A Dictionary of the English Language
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About (preposition)

View Scan · View Transcription · from pages 60, 61

View Scan · View Transcription · from pages 60, 61

Abo'ut. prep. [abuꞇan, or abuꞇon, Sax. which seems to signify encircling on the outside.]

  1. Round, surrounding, encircling.

    Let not mercy and truth forsake thee. Bind them about thy neck; write them upon the table of thy heart. Proverbs, iii. 3.

            At this she loudly shrieks,
    'Tis he, 'tis he, she cries, and tears her cheeks,
    Her hair, her vest; and, stooping to the sands,
    About his neck she cast her trembling hands.
    Dryd. Fables

  2. Near to.

    Speak unto the congregation, saying, get you up from about the tabernacle of Korah, Dathan, and Abiram. Exodus

            Thou dost nothing, Sergius,
    Thou canst endeavour nothing, nay, not think;
    But I both see and hear it; and am with thee,
    By and before, about and in thee too.
    Benj. Johns. Catiline.

  3. Concerning, with regard to, relating to.

    When Constantine had finished an house for the service of God at Jerusalem, the dedication he judged a matter not unworthy; about the solemn performance whereof, the greatest part of the bishops in christendom should meet together. Hooker, b. v. § 12.

    The painter is not to take so much pains about the drapery as about the face, where the principle resemblance lies. Dryd. Pref. to Dufresnoy.

    They are most frequently used as words equivalent, and do both of them indifferently signify either a speculative knowledge of things, or a practical skill about them, according to the exigency of the matter or thing spoken of. Tillot. Sermon i.

    Theft is always a sin, although the particular species of it, and the denomination of particular acts, doth suppose positive laws about dominion and property. Stillingfleet's Defence of Discourses on Romish Idolatry.

    They should always be heard, and fairly and kindly answered, when they ask after any thing they would know, and desire to be informed about. Curiosity should be as carefully cherished in children, as other appetites suppressed. Locke on Education, § 108.

    It hath been practised as a method of making men's court, when they are asked about the rate of lands, the abilities of tenants, the state of trade and manufacture, to answer, that, in their neighbourhood, all things are in a flourishing condition. Swift's short View of Ireland.

  4. Engaged in, employed upon.

    Our blessed Lord was pleased to command the representation of his death and sacrifice on the cross, should be made by braking of bread and effusion of wine; to signify to us the nature and sacredness of the liturgy we are about. Taylor's Worthy Communicant.

    Labour, for labour's sake, is against nature. The understanding, as well as all the other faculties, chooses always the shortest way to its end, would presently obtain the knowledge it is about, and then set upon some new enquiry. But this, whether laziness or haste, often misleads it. Locke.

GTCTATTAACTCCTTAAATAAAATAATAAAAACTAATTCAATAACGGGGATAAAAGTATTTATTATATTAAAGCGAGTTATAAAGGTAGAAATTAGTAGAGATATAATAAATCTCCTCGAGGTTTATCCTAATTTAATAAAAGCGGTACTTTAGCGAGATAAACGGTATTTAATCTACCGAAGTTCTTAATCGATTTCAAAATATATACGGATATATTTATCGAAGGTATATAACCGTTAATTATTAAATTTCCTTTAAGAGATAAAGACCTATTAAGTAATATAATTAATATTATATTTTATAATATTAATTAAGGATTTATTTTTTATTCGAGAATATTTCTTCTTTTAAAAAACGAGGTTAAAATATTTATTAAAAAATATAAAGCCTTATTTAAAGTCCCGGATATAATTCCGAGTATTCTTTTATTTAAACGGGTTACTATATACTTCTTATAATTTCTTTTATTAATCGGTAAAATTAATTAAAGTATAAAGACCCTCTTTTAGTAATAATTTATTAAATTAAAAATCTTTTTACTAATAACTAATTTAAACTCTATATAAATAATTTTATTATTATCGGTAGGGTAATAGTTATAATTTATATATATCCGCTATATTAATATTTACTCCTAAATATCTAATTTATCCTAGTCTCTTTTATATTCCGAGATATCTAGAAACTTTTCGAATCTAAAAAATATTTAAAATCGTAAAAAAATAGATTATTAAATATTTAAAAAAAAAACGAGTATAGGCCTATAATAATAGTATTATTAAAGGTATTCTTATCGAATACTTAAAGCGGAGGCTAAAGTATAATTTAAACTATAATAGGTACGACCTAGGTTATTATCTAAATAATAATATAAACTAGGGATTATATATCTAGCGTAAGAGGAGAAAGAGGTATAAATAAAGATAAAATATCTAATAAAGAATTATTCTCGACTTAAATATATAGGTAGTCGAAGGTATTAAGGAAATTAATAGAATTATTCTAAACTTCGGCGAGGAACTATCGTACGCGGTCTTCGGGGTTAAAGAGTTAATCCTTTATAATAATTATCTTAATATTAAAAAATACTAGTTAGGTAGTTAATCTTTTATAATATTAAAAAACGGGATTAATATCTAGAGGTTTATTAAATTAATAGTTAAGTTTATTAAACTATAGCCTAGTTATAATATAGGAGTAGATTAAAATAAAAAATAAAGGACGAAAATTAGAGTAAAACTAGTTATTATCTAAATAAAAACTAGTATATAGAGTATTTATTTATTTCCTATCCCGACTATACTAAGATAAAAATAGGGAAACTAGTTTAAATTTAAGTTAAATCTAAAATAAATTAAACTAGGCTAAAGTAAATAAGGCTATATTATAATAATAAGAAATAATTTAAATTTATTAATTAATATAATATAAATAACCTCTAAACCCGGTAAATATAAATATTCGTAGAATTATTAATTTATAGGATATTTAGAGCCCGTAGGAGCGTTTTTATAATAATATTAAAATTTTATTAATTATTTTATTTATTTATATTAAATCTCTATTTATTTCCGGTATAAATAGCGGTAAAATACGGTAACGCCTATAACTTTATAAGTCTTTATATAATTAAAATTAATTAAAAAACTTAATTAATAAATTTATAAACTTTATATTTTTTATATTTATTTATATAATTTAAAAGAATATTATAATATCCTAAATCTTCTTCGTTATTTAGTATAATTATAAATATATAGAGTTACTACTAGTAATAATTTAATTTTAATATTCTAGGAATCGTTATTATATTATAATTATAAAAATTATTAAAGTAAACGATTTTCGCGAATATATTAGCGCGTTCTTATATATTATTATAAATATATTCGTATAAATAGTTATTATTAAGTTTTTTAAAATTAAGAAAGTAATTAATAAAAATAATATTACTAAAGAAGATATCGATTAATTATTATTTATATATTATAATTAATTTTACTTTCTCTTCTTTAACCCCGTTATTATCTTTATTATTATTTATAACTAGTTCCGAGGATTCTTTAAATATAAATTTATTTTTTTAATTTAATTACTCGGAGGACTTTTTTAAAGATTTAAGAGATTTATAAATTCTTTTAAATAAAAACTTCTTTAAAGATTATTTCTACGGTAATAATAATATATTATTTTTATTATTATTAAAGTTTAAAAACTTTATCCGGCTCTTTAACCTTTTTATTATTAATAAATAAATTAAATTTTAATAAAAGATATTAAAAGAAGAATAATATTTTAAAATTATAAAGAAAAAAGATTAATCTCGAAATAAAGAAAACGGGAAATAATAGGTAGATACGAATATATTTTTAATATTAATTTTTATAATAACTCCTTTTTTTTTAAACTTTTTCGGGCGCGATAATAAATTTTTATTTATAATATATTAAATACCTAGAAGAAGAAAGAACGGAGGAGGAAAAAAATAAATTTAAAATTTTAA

They ought, however, to be provided with secretaries, and assisted by our foreign ministries, to tell their story for them in plain English, and to let us know, in our mother-tongue, what it is our brave countrymen are about. Addison. Spect. № 309.

  5. Appendant to the person; as, cloaths, &c.

            If you have this about you,
    As I will give you when we go, you may
    Boldly assault the necromancer's hall.
    Milton's Comus.

    It is not strange to me, that persons of the fairer sex should like, in all things about them, that handsomeness for which they find themselves most liked. Boyle on Colours.

  6. Relating to the person, as a servant.

    Liking very well the young gentleman, such I took him to be, admitted this Deiphantus about me, who well shewed, there is no service like his that serves because he loves. Sidney, b. ii

    Good master, corporal, captain, for my old dame's sake, stand my friend: she hath no body to do anything about her when I am gone, and she is old and cannot help herself. Shakespeare's Henry IV. p. ii.

Sources: Addison, Joseph (408) · Boyle, Robert (84) · Dryden, John (788) · The Bible - Exodus (25) · Shakespeare's Henry IV, Part 2 (72) · Hooker, Richard (175) · Jonson, Ben (70) · Locke, John (269) · Milton, John (449) · The Bible - Proverbs (19) · Sidney, Philip (140) · Stillingfleet, Edward (38) · Swift, Jonathan (306) · Taylor, Jeremy (57) · Tillotson, John (68)

Attributes: Preposition (8) · Saxon (215)

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Cite this page: Johnson, Samuel. "About (preposition)." A Dictionary of the English Language: A Digital Edition of the 1755 Classic by Samuel Johnson. Edited by Brandi Besalke. Last modified: June 8, 2014. http://johnsonsdictionaryonline.com/?p=746.


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